Last Monday, September 28, ended our long wait for the arrival of our fourth child. He turned out to be Jesse Immanuel Liechty Sawatzky, another big, beautiful boy.
Thinking we knew the date of conception, we had been expecting Jesse a day or two from September 8. Accordingly, we had made arrangements that Anna's mother could be with us for the birth and surrounding days; she arrived on August 31. However, as Jesse stayed inside, it became clear that she would have to extend her stay--something she had to do twice (Thanks to the Elkhart, Indiana school district!). She is now scheduled to leave on Friday.
Based on our expectation, Jesse came late. Perhaps also we produced some worry in friends and family who wondered why it was taking so long. We, too, struggled against our worst fears and had to seek assurance many times throughout the month of September. Yet, we decided that the baby was fine: Anna felt great and Jesse was moving. The wait was difficult, but we believe in waiting.
Perhaps nothing is as difficult for us in the 21st-century as waiting. Information is instantaneous in the internet age. In terms of birth, the medical establishment seems increasingly hostile to the experience of waiting--the rates of induction and caesareans are higher than they've ever been. Why wait if technology and expertise can minimize the disruption to our schedules that is birth?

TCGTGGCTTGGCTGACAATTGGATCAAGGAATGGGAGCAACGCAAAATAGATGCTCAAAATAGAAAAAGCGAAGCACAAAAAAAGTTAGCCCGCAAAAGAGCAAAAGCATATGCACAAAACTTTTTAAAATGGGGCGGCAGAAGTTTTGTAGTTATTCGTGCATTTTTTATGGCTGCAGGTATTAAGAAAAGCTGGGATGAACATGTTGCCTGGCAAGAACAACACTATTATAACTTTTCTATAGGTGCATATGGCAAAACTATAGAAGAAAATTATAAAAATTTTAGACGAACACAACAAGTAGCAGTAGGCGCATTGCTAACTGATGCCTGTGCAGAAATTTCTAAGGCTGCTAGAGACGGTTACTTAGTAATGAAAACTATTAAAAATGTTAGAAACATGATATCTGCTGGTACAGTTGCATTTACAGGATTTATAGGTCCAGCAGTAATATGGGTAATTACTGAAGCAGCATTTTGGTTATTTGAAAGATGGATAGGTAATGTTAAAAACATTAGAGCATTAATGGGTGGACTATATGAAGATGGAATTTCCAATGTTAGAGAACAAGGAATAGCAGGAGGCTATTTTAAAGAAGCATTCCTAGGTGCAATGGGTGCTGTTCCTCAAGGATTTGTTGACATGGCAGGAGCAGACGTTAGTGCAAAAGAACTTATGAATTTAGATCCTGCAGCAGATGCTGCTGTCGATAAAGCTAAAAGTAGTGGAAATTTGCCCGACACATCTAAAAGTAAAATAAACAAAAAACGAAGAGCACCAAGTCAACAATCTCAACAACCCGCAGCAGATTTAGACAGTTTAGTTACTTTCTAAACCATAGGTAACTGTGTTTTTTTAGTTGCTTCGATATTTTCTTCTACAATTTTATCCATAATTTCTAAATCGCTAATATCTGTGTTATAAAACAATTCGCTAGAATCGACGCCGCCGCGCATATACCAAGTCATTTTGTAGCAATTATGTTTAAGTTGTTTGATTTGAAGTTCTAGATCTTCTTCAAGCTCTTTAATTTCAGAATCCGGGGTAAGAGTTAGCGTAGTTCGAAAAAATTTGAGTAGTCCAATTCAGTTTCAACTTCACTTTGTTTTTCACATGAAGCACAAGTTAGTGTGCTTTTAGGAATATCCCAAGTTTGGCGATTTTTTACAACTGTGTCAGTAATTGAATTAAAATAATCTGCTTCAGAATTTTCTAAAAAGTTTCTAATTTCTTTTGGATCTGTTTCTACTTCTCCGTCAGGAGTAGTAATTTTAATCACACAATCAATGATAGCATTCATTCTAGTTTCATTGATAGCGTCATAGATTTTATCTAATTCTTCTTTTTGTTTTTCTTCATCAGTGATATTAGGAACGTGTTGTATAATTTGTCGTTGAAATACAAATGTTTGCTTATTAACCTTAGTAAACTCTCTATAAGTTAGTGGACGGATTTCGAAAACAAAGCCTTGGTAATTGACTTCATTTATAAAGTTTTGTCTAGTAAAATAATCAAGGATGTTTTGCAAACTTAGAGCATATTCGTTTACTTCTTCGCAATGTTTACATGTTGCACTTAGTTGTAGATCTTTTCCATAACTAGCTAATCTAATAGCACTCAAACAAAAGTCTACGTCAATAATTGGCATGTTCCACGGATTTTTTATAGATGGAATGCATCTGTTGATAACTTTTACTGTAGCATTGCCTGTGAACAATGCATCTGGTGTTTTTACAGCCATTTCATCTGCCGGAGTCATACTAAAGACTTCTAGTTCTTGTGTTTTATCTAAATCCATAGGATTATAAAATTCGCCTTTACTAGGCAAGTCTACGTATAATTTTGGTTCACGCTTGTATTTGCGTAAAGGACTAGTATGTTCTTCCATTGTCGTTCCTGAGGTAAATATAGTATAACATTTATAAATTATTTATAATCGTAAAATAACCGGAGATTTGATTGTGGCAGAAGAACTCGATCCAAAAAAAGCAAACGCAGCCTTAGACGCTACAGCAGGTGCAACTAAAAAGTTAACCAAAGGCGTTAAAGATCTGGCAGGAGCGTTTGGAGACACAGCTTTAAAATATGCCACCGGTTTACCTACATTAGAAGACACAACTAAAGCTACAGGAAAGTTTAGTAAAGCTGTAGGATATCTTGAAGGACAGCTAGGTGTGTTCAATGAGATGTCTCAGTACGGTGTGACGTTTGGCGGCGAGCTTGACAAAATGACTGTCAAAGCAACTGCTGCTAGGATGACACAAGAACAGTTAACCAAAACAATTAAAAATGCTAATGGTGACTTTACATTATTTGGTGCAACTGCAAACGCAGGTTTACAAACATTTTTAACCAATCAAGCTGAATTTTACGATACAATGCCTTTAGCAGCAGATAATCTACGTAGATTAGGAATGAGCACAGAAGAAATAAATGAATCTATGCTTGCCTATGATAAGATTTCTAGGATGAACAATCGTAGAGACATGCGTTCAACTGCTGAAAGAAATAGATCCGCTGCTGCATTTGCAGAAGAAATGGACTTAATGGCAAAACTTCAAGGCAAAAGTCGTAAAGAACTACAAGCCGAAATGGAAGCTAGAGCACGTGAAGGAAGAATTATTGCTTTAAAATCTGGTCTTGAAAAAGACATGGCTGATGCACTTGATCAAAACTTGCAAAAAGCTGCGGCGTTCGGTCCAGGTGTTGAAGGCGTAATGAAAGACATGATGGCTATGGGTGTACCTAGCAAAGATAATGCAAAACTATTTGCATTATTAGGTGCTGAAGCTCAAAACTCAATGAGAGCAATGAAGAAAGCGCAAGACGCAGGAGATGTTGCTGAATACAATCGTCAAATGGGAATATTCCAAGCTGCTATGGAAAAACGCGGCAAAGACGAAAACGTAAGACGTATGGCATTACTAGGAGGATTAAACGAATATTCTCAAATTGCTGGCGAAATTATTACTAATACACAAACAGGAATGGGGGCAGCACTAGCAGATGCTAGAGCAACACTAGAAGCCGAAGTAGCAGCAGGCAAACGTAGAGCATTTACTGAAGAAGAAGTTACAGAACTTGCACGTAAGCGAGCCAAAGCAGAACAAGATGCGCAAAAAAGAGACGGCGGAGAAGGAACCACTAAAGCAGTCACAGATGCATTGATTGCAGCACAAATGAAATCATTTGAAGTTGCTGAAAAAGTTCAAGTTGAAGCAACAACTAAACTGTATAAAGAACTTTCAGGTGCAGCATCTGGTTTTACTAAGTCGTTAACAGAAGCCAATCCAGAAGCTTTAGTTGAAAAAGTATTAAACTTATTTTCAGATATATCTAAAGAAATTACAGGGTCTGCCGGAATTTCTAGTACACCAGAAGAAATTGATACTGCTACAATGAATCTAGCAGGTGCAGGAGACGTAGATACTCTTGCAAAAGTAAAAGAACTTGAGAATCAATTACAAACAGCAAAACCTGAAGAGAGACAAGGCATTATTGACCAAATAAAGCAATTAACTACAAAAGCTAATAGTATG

There are many good reasons to wait--for example, that technology and expertise can't minimize disruption but may, in fact, create greater, more unwelcome disruptions--but for us it boils down to an affirmation of faith, a dogged insistence against the overwhelming weight of conventional wisdom to the contrary, that God still rules the world. With Paul, we "want to know Christ and the power of his resurrection and the sharing of his sufferings . . .." We want to endure the suffering that waiting can be if it brings us closer to the God who loves us.
Many things brought us back from the pit of despair as days turned into weeks. In terms of scripture, I found myself again and again in Psalm 27. Its closing became for me a word of strong defiance against fear, and, somewhat paradoxically, a gentle assurance of God's presence.
"I believe that I shall see the goodness of the Lord in the land of the living. Wait for the Lord; be strong, and let your heart take courage; wait for the Lord!" (vv. 13-14 NRSV).
We did see the goodness of the Lord. We did come to know again the creative power of God, the power that calls into being the things that are not and raises the dead. We came to know it in Jesse, a baby named "Immanuel", "God is with us".
We came to know it through waiting.